By the age of 23, I had grown accustomed to the smell of antibacterial soap, waiting rooms over capacity, and physicians in every specialty. I’d mastered the art of being a professional patient. I slowly built a resistance to doctors’ offices and the usual care I received there, not recognizing the nuances of my life compared to my peers.
While most kids were playing sports or taking classes they enjoyed, I could be found daydreaming of anywhere but another doctor’s office. To most, I was the weird kid that seemed to live in a bubble. If anyone in my class was sick or a virus was going around, I was forbidden from school, so I had to stay home to manage what I could on my own. Life was spontaneous due to my ever-changing physical health, though my mom did her best to give me a sense of normalcy in very trying times.
In my younger years, my mom often took me and my cousins on roadtrips. During these excursions, we got to explore and experience new places, and my mother used the time to teach about America and humanity. These new sights encouraged me to look at the world from a different perspective, leading to a better understanding of the change I hoped to see in my lifetime that would impact generations to come.
I am a plus-sized, almost distractingly short young adult with a handful of chronic health problems. Although I used to have dark, tanned skin from days spent at the beach and features that easily expressed my ethnicity, I now bear more of a resemblance to my very white dad.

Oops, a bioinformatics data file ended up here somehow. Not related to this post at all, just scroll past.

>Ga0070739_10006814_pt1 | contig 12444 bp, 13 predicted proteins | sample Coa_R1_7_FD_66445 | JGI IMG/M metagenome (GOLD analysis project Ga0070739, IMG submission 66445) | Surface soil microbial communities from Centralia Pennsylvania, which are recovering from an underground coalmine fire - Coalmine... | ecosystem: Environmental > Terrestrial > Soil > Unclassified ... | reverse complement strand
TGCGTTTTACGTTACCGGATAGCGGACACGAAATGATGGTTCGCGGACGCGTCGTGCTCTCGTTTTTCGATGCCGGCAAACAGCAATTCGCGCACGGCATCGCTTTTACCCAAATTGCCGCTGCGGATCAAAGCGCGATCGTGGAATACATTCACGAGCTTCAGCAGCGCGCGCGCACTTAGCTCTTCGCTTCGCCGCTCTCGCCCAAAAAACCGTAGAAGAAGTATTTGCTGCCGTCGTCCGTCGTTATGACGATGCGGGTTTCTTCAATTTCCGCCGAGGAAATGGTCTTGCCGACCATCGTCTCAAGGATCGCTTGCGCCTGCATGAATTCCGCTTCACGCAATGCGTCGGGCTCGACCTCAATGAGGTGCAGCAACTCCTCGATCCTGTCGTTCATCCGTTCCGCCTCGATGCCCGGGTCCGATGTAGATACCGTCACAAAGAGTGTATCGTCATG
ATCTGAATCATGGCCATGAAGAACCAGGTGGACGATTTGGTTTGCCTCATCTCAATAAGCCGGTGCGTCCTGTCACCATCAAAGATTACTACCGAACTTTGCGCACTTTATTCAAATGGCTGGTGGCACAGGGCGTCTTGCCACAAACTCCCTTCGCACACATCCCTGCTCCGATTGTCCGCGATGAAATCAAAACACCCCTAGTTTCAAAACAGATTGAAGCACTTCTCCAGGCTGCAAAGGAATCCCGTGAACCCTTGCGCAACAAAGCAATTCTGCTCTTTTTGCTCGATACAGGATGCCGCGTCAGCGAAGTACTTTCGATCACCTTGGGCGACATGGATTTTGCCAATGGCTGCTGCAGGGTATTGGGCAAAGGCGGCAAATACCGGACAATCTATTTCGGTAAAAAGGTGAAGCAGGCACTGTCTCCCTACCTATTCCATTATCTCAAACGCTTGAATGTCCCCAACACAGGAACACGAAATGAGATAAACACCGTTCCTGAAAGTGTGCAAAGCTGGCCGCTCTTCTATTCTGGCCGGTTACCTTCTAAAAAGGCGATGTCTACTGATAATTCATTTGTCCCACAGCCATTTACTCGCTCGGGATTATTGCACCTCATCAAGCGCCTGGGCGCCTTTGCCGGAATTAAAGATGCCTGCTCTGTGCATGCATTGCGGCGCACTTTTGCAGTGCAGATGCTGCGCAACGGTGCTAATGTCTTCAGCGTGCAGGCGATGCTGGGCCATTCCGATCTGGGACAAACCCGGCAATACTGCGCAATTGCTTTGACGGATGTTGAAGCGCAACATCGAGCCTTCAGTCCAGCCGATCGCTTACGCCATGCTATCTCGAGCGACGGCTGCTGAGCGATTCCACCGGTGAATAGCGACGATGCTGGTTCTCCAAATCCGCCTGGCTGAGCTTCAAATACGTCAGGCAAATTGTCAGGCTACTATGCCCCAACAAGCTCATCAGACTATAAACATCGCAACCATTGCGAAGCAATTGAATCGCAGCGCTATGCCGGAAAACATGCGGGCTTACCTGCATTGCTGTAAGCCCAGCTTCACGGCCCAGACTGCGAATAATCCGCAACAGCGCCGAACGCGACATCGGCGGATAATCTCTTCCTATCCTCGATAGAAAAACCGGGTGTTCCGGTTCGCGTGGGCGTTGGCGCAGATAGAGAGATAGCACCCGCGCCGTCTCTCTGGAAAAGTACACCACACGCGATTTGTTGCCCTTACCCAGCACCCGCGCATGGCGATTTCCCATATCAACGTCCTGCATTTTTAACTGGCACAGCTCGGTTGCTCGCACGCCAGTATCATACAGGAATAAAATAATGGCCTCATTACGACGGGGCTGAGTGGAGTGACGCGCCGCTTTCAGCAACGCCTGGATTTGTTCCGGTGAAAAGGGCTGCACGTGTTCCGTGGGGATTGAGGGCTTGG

My mom moved to America from El Salvador when she was 11 years old. At 20, she was married, planning for her first child, and an official American citizen. But there was still a lot about American culture that she could not reconcile in her mind. While her peers rushed to do the doctor for every ailment, my mom stuck by what she had been taught as a child: there are only three ways to treat illness–lime juice, Vick’s Vaporub, and prayer.
She deviated from this belief only a handful of times. Her main complaint was almost always pain. She would make doctor appointments only when the pain was too bad to do much else other than lay in bed. They ran tests she couldn’t afford that always came back normal. The doctor would shrug, saying, “some people just have bad backs,” and send her home.
My mom found all kinds of excuses to explain the unhelpfulness of the medical world, from money to time constraints, refusing to look at the most obvious reasons. Discrimination. Racism. Medical neglect.
I still remember my first visit to the Lincoln memorial. Watching the diverse group of people buzzing throughout the monument while learning about the men and women who changed this country at its core left an impact on me. These trips encouraged me to pursue a life of integrity and valor. I learned a lot about civil rights and history, but somehow skipped the course on how her very existence could make her feel inferior. This turned out to be the topic I’ve become the most passionate and outspoken about: the challenges of receiving equal healthcare in America as a minority.
As a child, I was taken to the doctor for a host of symptoms including headaches, weakness, fatigue, and pain. Each time, the doctors dismissed my mother’s worries. It took 17 years before I received a diagnosis that could prove these daily discomforts were real. I thought, that because my symptoms had a name, I would finally be free of scathing doctors and shrugged shoulders.
But it didn’t end up that way.
Life-saving medications have been withheld, simple tests denied, and skepticism laced through conversations. Every medical interaction feels less like an appointment and more like a trial wherein I have to “prove” that I really am sick. If I can’t make my case, I could die at the accusatory hands of modern medicine.